Effects of time - scale on householder PV economic analyses: over - estimation of self - consumption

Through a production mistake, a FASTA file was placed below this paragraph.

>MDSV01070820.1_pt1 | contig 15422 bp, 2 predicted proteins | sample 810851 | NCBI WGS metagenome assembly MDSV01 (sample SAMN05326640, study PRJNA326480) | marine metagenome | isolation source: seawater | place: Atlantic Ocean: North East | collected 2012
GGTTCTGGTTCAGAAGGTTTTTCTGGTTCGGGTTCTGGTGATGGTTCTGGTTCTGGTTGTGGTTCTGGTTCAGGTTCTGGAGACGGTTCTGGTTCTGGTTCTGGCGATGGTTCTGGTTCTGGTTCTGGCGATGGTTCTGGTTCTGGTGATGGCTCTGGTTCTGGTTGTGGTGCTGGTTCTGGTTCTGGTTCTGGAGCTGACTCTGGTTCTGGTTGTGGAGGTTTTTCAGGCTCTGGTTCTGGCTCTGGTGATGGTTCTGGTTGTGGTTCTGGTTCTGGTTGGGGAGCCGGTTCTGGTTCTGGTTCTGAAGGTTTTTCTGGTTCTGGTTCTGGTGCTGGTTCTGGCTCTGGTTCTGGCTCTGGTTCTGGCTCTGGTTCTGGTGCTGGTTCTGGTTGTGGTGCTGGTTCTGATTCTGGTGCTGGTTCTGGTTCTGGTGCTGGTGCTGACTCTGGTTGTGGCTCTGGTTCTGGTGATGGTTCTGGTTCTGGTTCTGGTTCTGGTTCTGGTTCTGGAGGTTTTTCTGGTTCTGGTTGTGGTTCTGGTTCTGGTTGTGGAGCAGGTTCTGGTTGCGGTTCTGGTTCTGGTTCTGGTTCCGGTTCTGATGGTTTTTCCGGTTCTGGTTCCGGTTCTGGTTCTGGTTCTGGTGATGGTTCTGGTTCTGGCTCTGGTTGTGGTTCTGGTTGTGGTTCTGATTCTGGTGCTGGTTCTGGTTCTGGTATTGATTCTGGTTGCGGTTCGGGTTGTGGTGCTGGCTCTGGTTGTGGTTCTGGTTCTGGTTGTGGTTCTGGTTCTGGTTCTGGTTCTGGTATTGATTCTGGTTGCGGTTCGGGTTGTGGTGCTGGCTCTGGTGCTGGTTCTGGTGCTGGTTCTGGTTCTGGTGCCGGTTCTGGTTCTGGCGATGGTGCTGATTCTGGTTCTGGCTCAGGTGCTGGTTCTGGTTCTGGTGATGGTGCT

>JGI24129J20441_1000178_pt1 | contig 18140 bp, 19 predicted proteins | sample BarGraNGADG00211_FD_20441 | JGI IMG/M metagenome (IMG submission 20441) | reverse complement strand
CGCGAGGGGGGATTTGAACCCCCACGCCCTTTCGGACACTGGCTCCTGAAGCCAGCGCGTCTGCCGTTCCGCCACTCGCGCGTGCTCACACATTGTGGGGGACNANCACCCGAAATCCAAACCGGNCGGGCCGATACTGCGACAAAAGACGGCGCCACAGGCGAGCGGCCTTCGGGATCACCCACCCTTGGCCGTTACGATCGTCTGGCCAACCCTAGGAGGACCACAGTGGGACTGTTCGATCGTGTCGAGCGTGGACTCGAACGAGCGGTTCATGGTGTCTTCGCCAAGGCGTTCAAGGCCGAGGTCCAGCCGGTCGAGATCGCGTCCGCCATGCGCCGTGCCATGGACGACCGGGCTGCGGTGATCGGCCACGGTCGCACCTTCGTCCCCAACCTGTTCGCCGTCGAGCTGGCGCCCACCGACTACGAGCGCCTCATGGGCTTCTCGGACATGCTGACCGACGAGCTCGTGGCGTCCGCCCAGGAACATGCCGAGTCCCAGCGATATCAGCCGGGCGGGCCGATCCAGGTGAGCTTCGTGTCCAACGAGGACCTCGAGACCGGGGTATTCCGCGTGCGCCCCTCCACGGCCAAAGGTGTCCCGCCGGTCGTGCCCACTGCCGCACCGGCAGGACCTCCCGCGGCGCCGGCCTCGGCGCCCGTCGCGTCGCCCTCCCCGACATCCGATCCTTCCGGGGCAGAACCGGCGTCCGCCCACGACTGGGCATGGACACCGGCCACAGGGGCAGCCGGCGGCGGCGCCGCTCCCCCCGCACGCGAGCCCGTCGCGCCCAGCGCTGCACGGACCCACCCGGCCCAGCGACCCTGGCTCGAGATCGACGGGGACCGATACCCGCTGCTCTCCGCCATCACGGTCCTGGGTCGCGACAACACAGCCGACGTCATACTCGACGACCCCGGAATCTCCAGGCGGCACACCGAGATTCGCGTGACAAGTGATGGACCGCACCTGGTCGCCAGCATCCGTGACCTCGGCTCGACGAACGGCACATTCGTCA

The economic analysis of when solar roof-top photovoltaic (PV) systems become viable is of great interest to many householders. It is well known that buy-back rates for solar energy are low and in general a PV system only becomes financially attractive if households consume a high proportion of the energy generated, in order to benefit from avoiding the cost of buying electricity at retail rates. Battery storage for most householders remains uneconomic (although prices are trending downwards) making power consumption patterns critical to determining financial viability. Currently householders have access to their power consumption from their retailer in half-hour time periods. If this information is combined with PV generation at the householder’s location, a good estimate of the financial viability can be determined. However, using a half-hour analysis period implies that the power generated and load consumed in the half hour period is constant. The reality can be very different though, as both loads and generation can spike or dip and it is the instantaneous load and generation that determines when power is exported or imported from the grid. To determine the effect of time-scale on self-consumption, values were calculated from one-minute generation and load data for a number of New Zealand installations and compared with calculations for half-hour and hourly data. All households analysed showed some over-estimation of self-consumption when compared with the one-minute baseline data. For a typical 3.5kW PV system, the over-estimation varied between 1% and 8%, depending on the base level of self-consumption and characteristics of the load profile. In addition, the impact of using median load profiles, such as those used by the EECA EnergywiseTM Solar Calculator on self-consumption values was investigated. The process of creating median load profiles further smooths the load, similar to the effect of using longer-time-scales. When using median load profiles, the self-consumption over-estimation was found to be in the order of 5% for the majority of householder profiles for the various regions specified in the Solar Calculator.